Antidotes to anesthetic catastrophe: Lipid emulsion and dantrolene

James Cook University, Townsville, Queensland, Australia
Anesthesia and analgesia (Impact Factor: 3.42). 08/2007; 105(1):283-4; author reply 284. DOI: 10.1213/01.ane.0000261263.79735.2f
Source: PubMed
  • 08/2014; 15(5):20-28. DOI:10.1080/22201173.2009.10872619
  • Anesthesia & Analgesia 07/2007; 105(1):284. DOI:10.1213/01.ane.0000261264.82003.d7 · 3.42 Impact Factor
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    ABSTRACT: Severe, systemic local anesthetic toxicity is arguably the most feared complication of regional anesthesia. A combination of old and new therapies is recommended to reduce the morbidity and mortality of symptomatic local anesthetic overdose. Prevention remains the criterion standard for improving patient safety during regional anesthesia. However, when local anesthetic toxicity occurs, considering the diagnosis is the doctor's first step to successful treatment. Preparing a plan of action ahead of time and having the necessary tools readily at hand will likewise contribute to saving the patient's life. Airway management, oxygenation, ventilation, and good basic life support are the sine qua non of successful resuscitation. Seizure suppression is key, and we recommend communicating with a perfusion team for possible cardiopulmonary bypass. Lipid infusion should be considered early, and the treating physician should be familiar with the method. We also recommend avoiding vasopressin and using epinephrine only in small doses. Vigilance, preparedness, and quick action will improve outcomes of this dreaded complication.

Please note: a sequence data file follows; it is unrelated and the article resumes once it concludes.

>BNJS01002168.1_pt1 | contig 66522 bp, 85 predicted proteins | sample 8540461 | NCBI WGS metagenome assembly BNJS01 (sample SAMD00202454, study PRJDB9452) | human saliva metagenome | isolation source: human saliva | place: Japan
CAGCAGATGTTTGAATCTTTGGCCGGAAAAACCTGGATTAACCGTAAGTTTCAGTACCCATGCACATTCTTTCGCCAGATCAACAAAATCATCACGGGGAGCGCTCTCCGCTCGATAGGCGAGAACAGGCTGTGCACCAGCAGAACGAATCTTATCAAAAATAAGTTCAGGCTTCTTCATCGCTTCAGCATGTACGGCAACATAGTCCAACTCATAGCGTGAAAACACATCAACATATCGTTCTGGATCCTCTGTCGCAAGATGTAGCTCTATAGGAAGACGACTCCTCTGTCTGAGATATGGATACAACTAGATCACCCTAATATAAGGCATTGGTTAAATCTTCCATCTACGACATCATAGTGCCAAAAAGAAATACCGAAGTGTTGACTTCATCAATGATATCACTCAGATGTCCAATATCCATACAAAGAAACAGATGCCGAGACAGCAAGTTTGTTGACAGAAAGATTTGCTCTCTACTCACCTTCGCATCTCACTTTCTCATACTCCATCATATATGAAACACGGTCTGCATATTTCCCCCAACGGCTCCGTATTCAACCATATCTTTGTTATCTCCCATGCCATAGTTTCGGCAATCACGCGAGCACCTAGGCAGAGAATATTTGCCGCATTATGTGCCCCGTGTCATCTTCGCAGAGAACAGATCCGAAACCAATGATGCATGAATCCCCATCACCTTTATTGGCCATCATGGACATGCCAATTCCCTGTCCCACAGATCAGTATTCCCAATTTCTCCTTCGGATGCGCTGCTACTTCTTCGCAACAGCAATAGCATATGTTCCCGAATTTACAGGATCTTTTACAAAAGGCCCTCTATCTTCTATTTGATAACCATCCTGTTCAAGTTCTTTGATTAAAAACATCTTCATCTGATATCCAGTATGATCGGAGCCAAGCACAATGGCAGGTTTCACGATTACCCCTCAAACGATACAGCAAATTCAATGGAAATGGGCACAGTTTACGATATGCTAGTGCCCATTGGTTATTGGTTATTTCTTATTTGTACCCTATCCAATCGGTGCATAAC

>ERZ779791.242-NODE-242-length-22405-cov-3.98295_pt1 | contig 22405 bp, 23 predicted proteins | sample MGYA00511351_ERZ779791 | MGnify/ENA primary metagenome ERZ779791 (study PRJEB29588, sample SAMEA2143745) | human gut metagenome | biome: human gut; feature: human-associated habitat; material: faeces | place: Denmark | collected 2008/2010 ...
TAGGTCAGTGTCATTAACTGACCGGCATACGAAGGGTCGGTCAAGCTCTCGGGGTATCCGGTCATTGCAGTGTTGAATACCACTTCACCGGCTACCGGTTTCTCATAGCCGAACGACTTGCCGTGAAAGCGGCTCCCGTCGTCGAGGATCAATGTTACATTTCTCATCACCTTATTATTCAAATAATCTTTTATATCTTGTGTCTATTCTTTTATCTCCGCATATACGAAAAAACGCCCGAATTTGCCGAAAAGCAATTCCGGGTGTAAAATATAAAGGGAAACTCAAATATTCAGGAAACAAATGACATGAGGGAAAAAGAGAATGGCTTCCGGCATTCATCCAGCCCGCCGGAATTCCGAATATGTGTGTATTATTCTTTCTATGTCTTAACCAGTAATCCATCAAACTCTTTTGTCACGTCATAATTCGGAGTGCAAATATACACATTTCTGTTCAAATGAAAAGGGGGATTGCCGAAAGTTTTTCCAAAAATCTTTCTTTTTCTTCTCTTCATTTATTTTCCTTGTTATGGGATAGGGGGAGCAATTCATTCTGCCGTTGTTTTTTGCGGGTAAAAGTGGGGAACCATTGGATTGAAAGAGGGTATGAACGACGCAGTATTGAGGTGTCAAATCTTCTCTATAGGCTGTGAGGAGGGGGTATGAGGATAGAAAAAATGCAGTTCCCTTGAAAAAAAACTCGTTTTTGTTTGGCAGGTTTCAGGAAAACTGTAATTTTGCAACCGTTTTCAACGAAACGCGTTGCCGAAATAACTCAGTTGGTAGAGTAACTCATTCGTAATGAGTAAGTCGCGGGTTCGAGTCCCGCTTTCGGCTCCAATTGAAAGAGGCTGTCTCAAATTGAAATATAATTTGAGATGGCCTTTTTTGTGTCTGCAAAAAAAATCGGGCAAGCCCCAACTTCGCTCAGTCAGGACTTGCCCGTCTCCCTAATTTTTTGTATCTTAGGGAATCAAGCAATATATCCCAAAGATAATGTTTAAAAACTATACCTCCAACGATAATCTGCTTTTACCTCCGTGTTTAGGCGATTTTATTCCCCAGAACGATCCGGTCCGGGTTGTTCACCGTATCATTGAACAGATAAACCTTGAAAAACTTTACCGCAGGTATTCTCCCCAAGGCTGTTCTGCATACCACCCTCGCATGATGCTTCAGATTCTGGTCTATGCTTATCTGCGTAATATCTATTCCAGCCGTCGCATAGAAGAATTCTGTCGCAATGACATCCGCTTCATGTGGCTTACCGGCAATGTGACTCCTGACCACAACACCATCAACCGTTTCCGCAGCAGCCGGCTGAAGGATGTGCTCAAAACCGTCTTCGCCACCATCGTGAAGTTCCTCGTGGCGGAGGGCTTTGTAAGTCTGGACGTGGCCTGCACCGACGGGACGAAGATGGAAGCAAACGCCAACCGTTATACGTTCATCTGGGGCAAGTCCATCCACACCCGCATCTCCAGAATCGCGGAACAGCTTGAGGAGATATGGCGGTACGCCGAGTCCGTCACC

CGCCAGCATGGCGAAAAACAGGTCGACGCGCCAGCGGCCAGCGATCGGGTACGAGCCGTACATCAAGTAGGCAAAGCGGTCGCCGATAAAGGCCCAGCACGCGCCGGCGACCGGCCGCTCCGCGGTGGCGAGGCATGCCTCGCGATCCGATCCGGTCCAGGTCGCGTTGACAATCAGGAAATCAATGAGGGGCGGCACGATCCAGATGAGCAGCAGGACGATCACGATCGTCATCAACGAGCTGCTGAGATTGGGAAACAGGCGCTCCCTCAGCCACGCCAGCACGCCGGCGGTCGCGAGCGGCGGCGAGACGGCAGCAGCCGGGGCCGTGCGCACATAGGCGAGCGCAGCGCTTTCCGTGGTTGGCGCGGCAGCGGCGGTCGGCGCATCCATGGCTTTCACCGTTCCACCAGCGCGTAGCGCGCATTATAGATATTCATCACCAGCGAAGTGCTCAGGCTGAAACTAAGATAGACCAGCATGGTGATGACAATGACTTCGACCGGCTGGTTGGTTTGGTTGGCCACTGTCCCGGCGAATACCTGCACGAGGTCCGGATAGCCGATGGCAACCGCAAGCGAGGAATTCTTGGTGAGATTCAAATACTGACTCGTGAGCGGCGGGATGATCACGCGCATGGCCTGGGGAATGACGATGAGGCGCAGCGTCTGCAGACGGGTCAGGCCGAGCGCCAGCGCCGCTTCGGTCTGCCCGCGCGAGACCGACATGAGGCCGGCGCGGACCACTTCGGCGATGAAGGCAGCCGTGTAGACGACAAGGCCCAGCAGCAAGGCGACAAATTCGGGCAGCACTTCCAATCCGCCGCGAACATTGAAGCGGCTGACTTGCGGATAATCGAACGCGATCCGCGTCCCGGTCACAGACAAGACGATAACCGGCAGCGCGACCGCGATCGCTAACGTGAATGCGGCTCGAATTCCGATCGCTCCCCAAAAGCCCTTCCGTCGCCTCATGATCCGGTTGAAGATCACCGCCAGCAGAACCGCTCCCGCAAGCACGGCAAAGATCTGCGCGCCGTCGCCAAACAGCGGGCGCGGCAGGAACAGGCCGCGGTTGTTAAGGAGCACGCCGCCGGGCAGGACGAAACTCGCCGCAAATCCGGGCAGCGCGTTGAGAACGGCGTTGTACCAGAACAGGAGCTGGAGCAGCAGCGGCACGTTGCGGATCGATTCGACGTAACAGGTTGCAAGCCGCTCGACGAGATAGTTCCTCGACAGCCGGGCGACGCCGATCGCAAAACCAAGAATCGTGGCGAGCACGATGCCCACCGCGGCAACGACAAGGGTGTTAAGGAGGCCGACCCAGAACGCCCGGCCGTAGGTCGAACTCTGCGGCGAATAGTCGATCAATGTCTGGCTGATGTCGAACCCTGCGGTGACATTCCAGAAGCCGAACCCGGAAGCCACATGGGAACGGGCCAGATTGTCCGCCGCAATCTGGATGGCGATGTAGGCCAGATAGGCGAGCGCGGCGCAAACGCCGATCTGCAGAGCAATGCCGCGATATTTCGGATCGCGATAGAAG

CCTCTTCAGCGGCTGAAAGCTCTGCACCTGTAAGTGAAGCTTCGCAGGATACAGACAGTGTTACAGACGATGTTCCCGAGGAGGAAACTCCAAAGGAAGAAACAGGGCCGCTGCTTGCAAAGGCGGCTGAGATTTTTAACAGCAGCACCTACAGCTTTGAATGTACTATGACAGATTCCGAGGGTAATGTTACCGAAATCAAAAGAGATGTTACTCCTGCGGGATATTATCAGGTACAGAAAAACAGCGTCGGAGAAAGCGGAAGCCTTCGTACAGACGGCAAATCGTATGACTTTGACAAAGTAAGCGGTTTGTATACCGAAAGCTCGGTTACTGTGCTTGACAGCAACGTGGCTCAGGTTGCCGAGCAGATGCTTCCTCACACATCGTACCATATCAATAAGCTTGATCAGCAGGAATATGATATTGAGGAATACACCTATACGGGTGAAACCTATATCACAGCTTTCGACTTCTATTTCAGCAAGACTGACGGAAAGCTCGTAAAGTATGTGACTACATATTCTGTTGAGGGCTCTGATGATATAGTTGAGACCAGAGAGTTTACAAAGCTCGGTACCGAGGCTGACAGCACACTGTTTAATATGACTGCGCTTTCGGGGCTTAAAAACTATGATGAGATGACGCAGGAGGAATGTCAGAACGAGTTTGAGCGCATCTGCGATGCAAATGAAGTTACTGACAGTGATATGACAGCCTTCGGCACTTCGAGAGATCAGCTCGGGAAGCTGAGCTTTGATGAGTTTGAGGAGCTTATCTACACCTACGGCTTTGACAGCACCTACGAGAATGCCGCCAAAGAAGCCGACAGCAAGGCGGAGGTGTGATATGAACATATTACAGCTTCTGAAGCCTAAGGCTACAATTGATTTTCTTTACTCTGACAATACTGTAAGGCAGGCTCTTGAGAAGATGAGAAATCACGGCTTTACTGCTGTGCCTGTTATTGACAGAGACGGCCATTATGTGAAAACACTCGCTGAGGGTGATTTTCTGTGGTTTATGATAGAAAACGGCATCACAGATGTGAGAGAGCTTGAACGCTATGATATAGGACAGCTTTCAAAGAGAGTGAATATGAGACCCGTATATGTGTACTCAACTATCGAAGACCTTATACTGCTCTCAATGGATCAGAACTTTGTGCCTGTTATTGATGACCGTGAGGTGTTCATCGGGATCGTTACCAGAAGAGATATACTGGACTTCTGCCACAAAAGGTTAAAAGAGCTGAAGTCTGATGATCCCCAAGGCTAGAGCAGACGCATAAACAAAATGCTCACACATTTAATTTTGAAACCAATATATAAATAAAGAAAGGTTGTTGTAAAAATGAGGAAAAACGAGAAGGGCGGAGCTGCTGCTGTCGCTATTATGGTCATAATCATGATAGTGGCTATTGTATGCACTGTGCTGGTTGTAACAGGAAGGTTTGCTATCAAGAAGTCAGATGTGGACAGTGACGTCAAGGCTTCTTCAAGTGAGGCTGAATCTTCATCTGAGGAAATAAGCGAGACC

Regional anesthesia and pain medicine 01/2010; 35(2):188-93. DOI:10.1097/AAP.0b013e3181d246c3 · 4.16 Impact Factor

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